Home / Investor Exit Strategy: Initial Public Offering (IPO)

investor exit strategy: initial public offering (ipo)

Commonly referred to as “offering” or “flotation”, IPO or Initial Public Offering is a process in which a company, called the issuer, issues common stock or shares for open public buying for the very first time. An IPO is usually undertaken by smaller, emerging companies looking for a source of capital in a bid to expand its business. However, an IPO can also be issued by a large, privately managed company seeking to list its shares in public trading.

It is usually not possible to acquire shares of a private firm. However, you can proceed to invest in the company, but the company has no right to show you anything. On the other hand, public companies have sold a part of their business to the public and posses a trading right on the stock exchange. Hence, in a nutshell it can be said that an IPO is a process in which a private firm turns public.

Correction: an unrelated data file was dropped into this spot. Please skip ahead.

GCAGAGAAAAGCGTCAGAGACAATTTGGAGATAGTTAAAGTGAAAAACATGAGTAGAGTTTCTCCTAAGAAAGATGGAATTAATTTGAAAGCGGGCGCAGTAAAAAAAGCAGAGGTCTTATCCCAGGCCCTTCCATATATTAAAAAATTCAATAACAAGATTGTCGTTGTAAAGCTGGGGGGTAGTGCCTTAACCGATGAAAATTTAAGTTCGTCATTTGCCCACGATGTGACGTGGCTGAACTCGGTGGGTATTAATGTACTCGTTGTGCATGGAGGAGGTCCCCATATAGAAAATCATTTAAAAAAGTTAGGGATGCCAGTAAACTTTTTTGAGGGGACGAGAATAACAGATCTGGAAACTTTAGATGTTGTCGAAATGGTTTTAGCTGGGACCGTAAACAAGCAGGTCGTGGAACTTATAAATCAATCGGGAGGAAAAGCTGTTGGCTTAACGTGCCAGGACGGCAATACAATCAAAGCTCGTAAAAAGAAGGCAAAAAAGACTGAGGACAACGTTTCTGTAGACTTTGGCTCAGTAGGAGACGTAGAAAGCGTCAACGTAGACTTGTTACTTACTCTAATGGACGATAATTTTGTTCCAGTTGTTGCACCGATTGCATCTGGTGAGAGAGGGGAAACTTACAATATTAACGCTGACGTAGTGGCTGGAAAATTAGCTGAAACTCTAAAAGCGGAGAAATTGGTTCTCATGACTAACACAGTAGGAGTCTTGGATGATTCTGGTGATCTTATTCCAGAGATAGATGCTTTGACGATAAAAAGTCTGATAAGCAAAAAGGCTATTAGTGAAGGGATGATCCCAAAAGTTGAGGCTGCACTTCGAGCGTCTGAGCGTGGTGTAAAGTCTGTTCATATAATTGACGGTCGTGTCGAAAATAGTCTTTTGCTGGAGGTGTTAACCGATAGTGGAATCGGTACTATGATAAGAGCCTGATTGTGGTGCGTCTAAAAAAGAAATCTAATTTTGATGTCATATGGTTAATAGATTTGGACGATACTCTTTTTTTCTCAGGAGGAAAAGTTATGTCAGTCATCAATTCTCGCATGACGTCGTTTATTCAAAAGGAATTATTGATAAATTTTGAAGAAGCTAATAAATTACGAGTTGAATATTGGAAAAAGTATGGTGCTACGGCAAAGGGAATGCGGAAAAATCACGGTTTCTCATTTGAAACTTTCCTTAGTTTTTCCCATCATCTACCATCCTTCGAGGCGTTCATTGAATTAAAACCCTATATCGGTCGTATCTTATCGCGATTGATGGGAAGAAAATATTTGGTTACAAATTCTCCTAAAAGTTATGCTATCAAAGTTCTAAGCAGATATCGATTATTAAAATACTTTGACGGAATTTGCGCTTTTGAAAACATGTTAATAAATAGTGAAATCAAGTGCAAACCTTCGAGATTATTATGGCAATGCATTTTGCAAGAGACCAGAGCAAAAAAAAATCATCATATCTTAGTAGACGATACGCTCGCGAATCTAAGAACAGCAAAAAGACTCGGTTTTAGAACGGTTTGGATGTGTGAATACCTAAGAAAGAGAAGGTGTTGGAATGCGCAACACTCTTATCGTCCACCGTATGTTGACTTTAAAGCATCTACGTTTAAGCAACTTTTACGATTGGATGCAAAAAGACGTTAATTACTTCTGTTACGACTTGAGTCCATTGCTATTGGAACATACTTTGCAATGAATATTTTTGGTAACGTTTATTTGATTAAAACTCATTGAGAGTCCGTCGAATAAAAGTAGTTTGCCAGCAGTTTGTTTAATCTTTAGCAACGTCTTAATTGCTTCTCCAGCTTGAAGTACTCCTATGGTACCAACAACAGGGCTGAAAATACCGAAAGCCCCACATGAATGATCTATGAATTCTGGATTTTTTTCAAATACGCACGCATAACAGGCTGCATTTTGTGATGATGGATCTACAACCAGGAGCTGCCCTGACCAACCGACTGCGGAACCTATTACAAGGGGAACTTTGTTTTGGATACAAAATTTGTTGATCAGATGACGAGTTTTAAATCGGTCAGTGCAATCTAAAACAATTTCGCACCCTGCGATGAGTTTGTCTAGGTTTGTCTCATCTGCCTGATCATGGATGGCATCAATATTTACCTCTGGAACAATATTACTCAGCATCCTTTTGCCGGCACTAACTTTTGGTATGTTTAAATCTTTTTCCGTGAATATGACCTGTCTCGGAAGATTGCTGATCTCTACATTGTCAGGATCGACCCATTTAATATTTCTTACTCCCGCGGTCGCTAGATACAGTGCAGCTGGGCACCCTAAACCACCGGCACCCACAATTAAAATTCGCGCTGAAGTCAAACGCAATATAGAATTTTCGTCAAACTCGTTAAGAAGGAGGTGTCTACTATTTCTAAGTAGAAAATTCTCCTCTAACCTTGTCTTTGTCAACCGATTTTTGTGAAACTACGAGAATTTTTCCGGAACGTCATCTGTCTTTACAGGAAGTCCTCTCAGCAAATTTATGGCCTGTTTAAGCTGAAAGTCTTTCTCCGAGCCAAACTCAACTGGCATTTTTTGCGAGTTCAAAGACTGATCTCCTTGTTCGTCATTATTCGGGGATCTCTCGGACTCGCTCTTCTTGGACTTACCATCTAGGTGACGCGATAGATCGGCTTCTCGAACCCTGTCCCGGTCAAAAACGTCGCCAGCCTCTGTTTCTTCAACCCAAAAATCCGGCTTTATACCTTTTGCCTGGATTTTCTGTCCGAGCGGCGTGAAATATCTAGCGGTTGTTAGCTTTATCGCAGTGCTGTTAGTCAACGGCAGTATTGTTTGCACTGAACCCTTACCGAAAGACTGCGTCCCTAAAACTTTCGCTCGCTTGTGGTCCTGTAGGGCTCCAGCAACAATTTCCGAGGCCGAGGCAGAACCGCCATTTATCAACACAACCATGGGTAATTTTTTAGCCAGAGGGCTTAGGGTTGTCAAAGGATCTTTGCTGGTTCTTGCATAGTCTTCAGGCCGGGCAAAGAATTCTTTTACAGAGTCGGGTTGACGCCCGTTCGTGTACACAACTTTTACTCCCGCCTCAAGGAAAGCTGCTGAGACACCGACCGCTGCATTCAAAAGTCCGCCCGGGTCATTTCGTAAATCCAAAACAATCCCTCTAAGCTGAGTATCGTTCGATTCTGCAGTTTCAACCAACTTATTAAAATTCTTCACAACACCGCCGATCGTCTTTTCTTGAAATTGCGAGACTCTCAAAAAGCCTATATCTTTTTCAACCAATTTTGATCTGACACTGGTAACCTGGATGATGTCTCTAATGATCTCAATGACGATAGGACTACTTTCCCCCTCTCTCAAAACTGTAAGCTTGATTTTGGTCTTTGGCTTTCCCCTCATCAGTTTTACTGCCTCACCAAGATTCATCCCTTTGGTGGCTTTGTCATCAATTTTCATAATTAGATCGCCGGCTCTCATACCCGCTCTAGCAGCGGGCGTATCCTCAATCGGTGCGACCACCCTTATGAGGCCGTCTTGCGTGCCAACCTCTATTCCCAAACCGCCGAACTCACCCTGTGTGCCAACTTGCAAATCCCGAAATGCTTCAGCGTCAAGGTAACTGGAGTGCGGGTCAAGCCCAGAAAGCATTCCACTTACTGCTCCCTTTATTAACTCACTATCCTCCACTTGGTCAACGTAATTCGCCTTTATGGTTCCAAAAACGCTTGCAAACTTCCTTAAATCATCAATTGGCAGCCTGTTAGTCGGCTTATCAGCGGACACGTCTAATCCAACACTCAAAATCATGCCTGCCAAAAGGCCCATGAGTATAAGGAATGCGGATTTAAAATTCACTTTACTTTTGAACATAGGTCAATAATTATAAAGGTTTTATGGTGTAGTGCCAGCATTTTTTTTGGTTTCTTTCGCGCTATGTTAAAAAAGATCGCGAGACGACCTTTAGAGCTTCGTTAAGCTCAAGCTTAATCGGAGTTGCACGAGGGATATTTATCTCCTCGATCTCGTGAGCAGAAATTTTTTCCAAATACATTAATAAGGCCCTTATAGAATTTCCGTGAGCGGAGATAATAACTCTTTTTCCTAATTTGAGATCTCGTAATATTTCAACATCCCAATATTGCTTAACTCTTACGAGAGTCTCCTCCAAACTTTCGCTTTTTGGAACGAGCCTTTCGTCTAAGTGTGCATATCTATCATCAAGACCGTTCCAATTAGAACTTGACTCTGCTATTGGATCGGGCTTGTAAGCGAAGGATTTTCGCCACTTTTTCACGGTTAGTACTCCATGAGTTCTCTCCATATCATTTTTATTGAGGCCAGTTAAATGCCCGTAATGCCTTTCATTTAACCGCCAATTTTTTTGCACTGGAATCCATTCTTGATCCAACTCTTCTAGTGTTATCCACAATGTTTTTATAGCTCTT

Emerging or smaller firms issuing an IPO usually take help from an underwriting firm in a view to know the type of security that needs to be issued, the best price of the IPO and the right time to land it in the market.

IPO definitely involves a lot of risk since it is difficult to discern as how would the shares or stocks perform on its first trading day and in the near future, primarily because there is very less historical information present to discern the company performance trend. A majority of the companies issuing an IPO are those undergoing a nascent growth period. For the very same reason, they are often imposed with an additional unpredictability of their future value and overall performance.

Need for IPO

Apart from assisting the financial backup of the company, an IPO insinuates myriad positive vibes in the company.

  • Due to hiked increased scrutiny, public companies can have access to better rates when they issue debt following their IPO.
  • Till there is a robust demand in the market, a public company has the right to issue more stock. Hence, an IPO makes mergers and takeovers easily feasible as stock can be issued under the deal only.